## Thursday, 22 November 2018

### Rules for tensors, matrices and indices

This all started because I was confused about the difference between co- and contra-variant vectors and how to turn tensors into matrices. There seemed to be conflicting definitions, most of which I have now resolved. The exploration took me almost two months, when I intended a few days. I have learnt a lot.

During the two months I created some word macros to help write 211 equations.I also heavily revised Exercise 1.07 Tensors and VectorsCommentary on Appendix A: Mapping S2 and R3 and had a lively discussion on Physics Forums: Question on co- / contra-variant coordinates.

I have now found about 25 useful rules for tensors, vectors, indices and matrices. They come first, then many notes and examples finally a contents at the end.

The rules

1. A tensor of type (or rank) (k , l) has k upper indices and l lower indices.
2. If we just say a tensor has rank z, we are being a bit vague: z = k + l.
3. A scalar is a type (0,0) tensor. Scalars are invariant under coordinate changes.
4. A vector (or contravariant vector) is a type (1,0) tensor, e.g. i . Each i is a component of the vector V.
5. A dual vector (or one-form or covariant vector or covector) is a type (0,1) tensor, e.g. ωi
6. Upper indices are co↑travariant, lower indices are co↓ariant.
7. Both kinds of vectors can be written as column or row matrices.
8. When we say a vector is covariant or contravariant we really mean its components are covariant or contravariant. A vector is invariant under coordinate changes. Its components are not. Therefore length and velocity are not real vectors in Minkowski spacetime.
9. A rank 2 tensor can be written as a two dimensional matrix. Components must be written so that the first index indicates row components and the second index column components. Whether the indices are up or down is irrelevant for this rule.
10. By 'contracting' two tensors Ti l , R k j we mean multiplying and adding components, e.g. l, k. We would write this Ti l , R l j which would produce Xi j. This is most easily done by multiplying the matrices T, R or  Ti l , R k j . Subject to these rules:
• When converting tensors to matrices for multiplication the summed indices must be last and first (or adjacent): Ti Rk j  not Ti k  R j k . Ti k  R j k   can be calculated without matrices but it's horrid.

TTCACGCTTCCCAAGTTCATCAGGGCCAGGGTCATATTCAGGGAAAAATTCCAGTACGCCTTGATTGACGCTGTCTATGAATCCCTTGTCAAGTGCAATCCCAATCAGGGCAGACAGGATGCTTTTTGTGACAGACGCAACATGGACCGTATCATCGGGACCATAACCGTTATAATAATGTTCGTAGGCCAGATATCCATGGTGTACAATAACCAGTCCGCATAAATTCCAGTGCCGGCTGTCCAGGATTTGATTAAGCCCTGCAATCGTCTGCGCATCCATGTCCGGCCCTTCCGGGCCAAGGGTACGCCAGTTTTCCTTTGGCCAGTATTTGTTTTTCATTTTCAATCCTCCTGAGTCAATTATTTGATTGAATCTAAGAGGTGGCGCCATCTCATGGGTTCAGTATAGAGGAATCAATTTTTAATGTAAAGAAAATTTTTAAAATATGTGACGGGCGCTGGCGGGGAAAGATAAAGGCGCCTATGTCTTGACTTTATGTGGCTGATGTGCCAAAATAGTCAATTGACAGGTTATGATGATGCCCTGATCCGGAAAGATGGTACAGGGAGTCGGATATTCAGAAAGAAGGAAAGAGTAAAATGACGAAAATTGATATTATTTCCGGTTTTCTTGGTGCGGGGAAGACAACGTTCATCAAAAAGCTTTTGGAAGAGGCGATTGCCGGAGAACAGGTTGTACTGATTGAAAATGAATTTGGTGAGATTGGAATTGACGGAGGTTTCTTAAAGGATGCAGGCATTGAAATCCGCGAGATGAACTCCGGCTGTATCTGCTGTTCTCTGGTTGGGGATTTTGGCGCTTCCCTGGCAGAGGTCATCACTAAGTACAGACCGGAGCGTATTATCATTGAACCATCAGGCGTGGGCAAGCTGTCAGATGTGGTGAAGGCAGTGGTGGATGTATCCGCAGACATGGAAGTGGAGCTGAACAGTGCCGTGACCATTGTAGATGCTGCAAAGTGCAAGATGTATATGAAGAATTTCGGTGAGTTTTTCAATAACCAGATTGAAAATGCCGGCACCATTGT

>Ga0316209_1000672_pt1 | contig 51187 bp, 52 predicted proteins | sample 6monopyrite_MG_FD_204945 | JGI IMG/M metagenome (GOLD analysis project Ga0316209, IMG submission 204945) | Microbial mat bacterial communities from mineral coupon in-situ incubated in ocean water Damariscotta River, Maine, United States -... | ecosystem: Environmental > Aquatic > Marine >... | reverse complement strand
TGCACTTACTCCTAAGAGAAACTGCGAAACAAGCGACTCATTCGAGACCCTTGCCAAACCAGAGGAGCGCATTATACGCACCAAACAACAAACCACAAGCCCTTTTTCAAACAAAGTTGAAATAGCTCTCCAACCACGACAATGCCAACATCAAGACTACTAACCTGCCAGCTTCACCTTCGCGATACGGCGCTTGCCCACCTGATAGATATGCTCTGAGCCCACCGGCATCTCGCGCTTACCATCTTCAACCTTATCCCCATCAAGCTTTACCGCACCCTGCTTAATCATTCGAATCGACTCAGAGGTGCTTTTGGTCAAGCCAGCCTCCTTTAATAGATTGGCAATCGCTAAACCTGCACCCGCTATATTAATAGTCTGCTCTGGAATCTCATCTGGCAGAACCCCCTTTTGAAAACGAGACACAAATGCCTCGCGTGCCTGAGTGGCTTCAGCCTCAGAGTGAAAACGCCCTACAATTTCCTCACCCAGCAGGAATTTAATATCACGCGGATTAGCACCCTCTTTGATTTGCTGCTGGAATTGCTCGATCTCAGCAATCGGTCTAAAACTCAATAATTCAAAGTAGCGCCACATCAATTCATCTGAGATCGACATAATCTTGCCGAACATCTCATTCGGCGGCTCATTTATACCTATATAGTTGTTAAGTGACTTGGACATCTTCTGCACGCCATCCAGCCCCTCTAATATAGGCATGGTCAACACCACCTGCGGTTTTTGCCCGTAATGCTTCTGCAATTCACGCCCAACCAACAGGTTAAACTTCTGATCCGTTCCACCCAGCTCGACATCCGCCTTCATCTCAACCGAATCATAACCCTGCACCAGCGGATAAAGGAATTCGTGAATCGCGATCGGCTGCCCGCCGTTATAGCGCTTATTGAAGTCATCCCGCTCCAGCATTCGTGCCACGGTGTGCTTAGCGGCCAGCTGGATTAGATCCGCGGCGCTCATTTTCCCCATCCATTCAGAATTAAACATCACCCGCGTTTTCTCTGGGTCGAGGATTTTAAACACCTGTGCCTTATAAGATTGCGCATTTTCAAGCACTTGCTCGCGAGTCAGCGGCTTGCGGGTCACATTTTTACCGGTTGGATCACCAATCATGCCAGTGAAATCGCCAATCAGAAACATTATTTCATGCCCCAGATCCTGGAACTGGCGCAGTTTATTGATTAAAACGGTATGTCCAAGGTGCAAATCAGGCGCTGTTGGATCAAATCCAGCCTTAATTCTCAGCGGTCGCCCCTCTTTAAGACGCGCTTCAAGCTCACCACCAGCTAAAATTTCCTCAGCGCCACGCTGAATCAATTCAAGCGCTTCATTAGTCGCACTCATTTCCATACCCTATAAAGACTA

• If you know the matrix T for a rank 2 tensor Ti k, then the matrix of the tensor with indices reversed k i is the transpose of T or TT .
• You can only contract upper and lower indices. Contracting two upper or two lower indices would give something that is not a proper tensor.
• The 3 bullets above even apply to the partial derivative matrix jai ..
• The metric ημν  is a type (0,2) tensor and it lowers an index.
The inverse metric ημν raises an index.
η μν ηνκ  = δ μκ  , the Kronecker delta (identity matrix).
Replace η by g when in curved spacetime.
• The order of the tensors does not matter (unlike matrices). Ti k R j  = R k j Ti k always. TR = RT rarely. The same applies for tensors of any rank including vectors.
11. Co-/contra- variant vector components combined give correct magnitude (length) and dot products.
• Norm (=length²): |v= ημν  Vν Vμ  = Vμ Vμ .
• Dot product: v∙w = ημν  Vν  Wμ  = Vμ  Wμ .
• The 2 bullets above only work on flat manifolds (all ημν are constant).
12. More tensor rules
• Raising or lowering an index does not change its left-right order. Free indices must be the same on both sides of the equation. Dummy indices only appear on one side of the equation - they are being summed over.
Correct: αβμ δ = η μγ T αβ γδ .
Wrong: T αβδ μ  = η μγ T αβ γδ . Indices changed order.
Wrong: αβμθ  η μγ αβ γδ . Free indices not the same.
Wrong: αβμγ  η μγ αβ γδ. Dummy index on both sides.
• You may raise and lower dummy indices simultaneously: λ Bλ   = Aσ B σ
• There are yet more rules.
For these rules and over 34 pages of examples and notes see
Commentary 1.1 Tensors matrices and indexes.pdf.